A German immigrant to a small American town is a widower with four children and a barber. He has saved enough money to invest in a partnership in a savings-and-loan company with a friend. ... See full summary »
Wealthy Brice Wayne enters West Point and, though he does well on the football field, angers fellow cadets with his arrogance. Disciplined by the coach he yells "To hell with the Corps!" ... See full summary »
Tom Brown shows up at Harvard, confident and a bit arrogant. He becomes a rival of Bob McAndrew, not only in football and rowing crew, but also for the affections of Mary Abbott, a ... See full summary »
Millionaire's son Duke wants to be a champion boxer but takes time out to enroll in college when he sees co-ed Susie. The students wonder about his having a chauffeur and house full of ... See full summary »
Bill Whipple is a happy-go-lucky mechanic for MacDonald who thinks that he is the worlds greatest driver and lover. Mac has treated Bill like a son since he took him in. One day at the ... See full summary »
In 1925, John becomes President of the prosperous Warren Bank when Maggie retires. Six years later, John, Helen and the two children are happy in their home, but the two mother-in-laws are ... See full summary »
Wallingford is a con-man whose specialty is taking money from suckers. His partners are Schnozzle, a pickpocket and car thief; and Blackie, who has played the game for years. Jimmy's latest... See full summary »
Wise-guy carnival barker Windy bilks a group of cowboys out of their money, gets caught and is forced into working off the debt on their ranch. He falls in love with Molly, the pretty owner... See full summary »
Tom Ward is just back from College and the only thing that he seemed to learn is how to be obnoxious and loud. He forgoes a bank job to work at Sutton and Company just to make time with Mary, McAndrews' fiancée. Mary warms to Tom, but his work is such that his job is history. After losing his father, it is up to Tom to support and care for his family. His attitude towards work changes, but not his attitude towards Mary. Written by
Tony Fontana <firstname.lastname@example.org>
M-G-M also released this film as a silent version at 1,759.31 m. See more »
The film begins in broad daylight, then just after the car avoids being hit by the train at the railroad crossing, the car is in a minor fender-bender with a tree which appears to take place at night, then in the next scene when the car pulls up in front of the house, it's daylight again. See more »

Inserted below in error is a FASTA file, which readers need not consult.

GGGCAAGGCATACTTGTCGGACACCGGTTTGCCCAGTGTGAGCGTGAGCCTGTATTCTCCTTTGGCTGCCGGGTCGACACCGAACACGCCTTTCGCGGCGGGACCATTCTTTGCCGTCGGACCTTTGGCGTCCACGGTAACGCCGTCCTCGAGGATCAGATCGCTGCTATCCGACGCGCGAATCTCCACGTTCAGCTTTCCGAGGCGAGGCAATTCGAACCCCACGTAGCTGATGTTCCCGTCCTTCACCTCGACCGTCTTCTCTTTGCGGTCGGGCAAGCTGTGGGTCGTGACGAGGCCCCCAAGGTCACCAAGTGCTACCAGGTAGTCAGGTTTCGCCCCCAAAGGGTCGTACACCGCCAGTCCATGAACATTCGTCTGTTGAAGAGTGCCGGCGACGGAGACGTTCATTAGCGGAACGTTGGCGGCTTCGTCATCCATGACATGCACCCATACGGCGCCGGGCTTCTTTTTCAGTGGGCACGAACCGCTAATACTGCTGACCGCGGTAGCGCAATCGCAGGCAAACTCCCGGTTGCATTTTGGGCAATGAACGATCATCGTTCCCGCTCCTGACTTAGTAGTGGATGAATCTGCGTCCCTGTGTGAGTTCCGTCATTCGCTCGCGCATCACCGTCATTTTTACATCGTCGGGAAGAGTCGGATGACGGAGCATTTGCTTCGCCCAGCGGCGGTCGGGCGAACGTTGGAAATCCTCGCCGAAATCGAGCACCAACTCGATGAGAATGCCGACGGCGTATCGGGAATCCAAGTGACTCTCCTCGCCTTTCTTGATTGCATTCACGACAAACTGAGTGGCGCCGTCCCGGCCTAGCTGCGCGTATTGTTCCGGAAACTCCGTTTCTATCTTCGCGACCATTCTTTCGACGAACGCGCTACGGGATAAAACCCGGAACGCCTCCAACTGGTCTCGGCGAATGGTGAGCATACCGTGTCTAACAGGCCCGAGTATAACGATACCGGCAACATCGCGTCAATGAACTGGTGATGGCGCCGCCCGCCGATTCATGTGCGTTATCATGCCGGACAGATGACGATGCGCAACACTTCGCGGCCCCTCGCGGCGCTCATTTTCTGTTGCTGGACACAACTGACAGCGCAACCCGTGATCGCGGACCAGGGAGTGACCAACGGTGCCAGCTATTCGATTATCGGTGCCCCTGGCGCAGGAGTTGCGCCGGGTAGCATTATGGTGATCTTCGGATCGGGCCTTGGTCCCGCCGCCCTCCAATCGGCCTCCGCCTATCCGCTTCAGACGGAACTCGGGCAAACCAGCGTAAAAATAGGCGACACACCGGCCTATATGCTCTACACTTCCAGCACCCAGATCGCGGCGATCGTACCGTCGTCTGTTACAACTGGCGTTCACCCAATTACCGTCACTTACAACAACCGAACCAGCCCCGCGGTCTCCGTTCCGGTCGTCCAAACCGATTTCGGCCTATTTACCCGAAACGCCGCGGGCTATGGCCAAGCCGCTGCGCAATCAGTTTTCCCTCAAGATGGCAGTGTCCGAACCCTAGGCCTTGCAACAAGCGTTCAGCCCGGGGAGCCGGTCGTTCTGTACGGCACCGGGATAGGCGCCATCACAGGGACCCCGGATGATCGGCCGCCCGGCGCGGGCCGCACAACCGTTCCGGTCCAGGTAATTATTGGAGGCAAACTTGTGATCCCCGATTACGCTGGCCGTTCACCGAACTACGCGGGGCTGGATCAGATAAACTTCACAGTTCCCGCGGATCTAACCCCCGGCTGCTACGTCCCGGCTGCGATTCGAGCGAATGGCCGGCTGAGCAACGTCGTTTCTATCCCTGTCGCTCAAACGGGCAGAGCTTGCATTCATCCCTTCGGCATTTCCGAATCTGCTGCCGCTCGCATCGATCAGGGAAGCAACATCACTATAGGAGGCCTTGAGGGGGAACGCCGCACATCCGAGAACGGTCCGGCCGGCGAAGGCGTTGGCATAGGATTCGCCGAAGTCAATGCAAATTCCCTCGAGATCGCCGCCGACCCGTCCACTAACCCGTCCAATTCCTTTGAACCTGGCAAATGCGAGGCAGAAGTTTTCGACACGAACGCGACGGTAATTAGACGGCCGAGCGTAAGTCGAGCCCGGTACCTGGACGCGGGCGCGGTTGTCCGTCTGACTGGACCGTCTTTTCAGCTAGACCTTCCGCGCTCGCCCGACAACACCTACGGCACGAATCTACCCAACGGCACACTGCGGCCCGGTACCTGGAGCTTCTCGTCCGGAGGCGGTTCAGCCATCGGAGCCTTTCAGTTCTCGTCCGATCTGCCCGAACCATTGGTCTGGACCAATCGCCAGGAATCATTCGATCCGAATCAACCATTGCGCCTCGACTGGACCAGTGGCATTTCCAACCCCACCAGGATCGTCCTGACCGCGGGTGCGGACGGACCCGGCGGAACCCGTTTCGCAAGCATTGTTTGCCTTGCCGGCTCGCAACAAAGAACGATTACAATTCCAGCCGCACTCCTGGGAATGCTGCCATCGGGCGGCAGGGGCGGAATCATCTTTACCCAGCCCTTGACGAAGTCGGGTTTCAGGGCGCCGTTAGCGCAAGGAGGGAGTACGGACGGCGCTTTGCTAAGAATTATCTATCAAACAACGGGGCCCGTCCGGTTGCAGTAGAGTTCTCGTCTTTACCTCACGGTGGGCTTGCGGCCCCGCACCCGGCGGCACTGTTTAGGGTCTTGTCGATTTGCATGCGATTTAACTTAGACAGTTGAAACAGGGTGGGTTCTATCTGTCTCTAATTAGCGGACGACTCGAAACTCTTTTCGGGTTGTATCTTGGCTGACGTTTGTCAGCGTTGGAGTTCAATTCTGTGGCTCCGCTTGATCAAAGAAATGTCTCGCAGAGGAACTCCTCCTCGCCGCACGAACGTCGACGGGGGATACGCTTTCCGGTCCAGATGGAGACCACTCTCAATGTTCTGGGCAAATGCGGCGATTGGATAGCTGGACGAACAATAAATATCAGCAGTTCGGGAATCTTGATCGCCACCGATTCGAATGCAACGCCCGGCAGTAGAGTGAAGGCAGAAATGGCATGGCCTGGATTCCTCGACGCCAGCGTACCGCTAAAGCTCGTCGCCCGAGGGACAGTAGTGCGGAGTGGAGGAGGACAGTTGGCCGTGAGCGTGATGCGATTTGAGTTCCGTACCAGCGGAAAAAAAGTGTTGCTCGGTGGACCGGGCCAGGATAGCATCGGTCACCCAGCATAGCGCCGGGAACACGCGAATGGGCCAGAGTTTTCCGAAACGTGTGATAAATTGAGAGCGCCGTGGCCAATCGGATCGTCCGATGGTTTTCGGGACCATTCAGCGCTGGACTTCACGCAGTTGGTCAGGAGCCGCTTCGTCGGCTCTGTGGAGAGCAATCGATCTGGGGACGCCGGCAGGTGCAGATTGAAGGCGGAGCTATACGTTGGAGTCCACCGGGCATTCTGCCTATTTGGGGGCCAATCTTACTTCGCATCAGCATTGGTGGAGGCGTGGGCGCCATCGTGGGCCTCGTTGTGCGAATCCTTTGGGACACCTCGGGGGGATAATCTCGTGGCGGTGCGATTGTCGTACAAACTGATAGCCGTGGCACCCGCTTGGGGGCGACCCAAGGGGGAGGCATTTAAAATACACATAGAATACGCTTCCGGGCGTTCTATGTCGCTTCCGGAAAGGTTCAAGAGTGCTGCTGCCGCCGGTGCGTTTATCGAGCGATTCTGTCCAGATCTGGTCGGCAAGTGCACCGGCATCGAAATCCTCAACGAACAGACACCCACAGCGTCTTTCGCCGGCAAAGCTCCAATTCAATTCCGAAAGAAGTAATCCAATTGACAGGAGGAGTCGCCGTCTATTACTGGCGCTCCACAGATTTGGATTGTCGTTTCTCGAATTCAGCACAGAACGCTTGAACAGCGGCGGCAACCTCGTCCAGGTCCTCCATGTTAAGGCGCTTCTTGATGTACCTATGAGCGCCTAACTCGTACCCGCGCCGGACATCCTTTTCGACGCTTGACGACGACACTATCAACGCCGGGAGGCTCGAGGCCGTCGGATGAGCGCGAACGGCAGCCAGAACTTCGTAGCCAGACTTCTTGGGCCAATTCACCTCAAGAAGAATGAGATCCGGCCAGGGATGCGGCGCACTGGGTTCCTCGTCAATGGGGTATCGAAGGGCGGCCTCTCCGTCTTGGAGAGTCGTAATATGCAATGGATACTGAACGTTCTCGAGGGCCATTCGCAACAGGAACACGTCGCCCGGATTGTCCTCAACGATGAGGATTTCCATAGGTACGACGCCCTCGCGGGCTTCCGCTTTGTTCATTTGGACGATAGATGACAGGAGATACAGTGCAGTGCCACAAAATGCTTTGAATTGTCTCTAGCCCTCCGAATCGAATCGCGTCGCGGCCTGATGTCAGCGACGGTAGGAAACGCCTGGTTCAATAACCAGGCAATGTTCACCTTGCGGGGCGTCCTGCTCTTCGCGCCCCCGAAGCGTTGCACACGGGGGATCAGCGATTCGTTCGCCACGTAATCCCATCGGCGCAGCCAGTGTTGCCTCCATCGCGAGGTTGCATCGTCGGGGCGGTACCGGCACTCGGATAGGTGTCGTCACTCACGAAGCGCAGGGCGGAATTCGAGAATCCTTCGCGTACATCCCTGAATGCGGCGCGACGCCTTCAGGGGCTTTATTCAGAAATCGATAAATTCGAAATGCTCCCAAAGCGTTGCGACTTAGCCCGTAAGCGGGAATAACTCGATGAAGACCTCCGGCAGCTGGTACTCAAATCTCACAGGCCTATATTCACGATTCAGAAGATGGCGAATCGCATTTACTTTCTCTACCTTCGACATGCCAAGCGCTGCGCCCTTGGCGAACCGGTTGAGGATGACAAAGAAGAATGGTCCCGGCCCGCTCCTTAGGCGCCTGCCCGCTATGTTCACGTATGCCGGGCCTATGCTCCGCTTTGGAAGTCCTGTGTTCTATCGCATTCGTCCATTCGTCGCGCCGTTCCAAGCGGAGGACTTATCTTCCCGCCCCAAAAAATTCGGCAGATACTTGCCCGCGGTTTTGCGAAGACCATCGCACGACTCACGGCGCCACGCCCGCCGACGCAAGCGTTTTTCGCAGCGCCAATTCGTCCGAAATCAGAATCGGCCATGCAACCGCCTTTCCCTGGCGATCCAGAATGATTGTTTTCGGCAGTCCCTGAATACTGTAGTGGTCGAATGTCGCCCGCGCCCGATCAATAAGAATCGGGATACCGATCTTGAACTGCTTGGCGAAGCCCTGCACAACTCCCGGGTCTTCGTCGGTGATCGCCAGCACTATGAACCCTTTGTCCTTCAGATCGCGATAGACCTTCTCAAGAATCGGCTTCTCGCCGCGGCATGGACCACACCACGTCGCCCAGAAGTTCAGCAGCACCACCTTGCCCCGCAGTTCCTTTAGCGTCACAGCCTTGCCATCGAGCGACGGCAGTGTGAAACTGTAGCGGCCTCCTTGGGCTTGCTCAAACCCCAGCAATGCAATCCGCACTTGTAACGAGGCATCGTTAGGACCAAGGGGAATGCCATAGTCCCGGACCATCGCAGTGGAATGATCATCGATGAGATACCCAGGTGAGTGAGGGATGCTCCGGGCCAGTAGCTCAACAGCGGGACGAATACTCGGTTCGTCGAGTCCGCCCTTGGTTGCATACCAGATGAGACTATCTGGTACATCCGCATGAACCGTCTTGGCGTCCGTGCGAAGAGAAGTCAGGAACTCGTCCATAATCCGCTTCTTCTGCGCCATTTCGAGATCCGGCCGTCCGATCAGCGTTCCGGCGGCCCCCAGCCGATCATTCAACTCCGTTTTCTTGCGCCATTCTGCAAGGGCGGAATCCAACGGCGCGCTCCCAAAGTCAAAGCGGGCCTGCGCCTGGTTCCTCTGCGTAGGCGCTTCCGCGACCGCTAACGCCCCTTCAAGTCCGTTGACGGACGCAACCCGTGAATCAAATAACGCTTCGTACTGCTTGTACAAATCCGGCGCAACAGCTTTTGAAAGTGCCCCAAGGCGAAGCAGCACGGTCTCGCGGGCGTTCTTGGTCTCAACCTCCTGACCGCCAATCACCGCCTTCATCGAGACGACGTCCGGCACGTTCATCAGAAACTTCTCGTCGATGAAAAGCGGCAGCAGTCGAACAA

One-Scene Dressler saves extremely poor early talkie comedy
I couldn't believe how bad this film was - one of the worst of the early talkies and I've seen quite a few. It was dull, unfunny, statically photographed, amateurishly edited, stage bound, and abusive. The sound was very badly mixed - crowd scene noises drowned out the principal speakers in many scenes. MGM was obviously trying to find its way in the talkie world.
I have seen Haines in BROWN OF HARVARD and SHOW PEOPLE, so this is my first Haines talkie. I found him very untalented, both comedically and dramatically - his character was so obnoxious that I wanted him shot and buried about twenty minutes into the film and felt that way for the rest. With one exception no one else in the case, including Polly Moran, was a standout. That one exception was Marie Dressler.
In a ten minute sequence beginning one hour and eight minutes into the 92 minute film, she plays a rich woman (Hettie Brown - a slimly veiled reference to Hetty Green- the Witch of Wall Street and wealthiest woman in the world at the time). Haines trying to make good as a bond salesman approaches her in the guise of a doctor and administers alcohol. She immediately gets drunk and well, you have to see and hear it to believe it - an absolute gem of a scene.
Dressler's supporting work here and in ANNA Christie that same year revealed her comedic/dramatic range and put her on the MGM map. Although she and Moran did not share any scenes in this film, the pair went on to co-star in a number of very funny MGM comedies in the early thirties.
See this only for the ten minute Haines and Dressler sequence. It's a howl.
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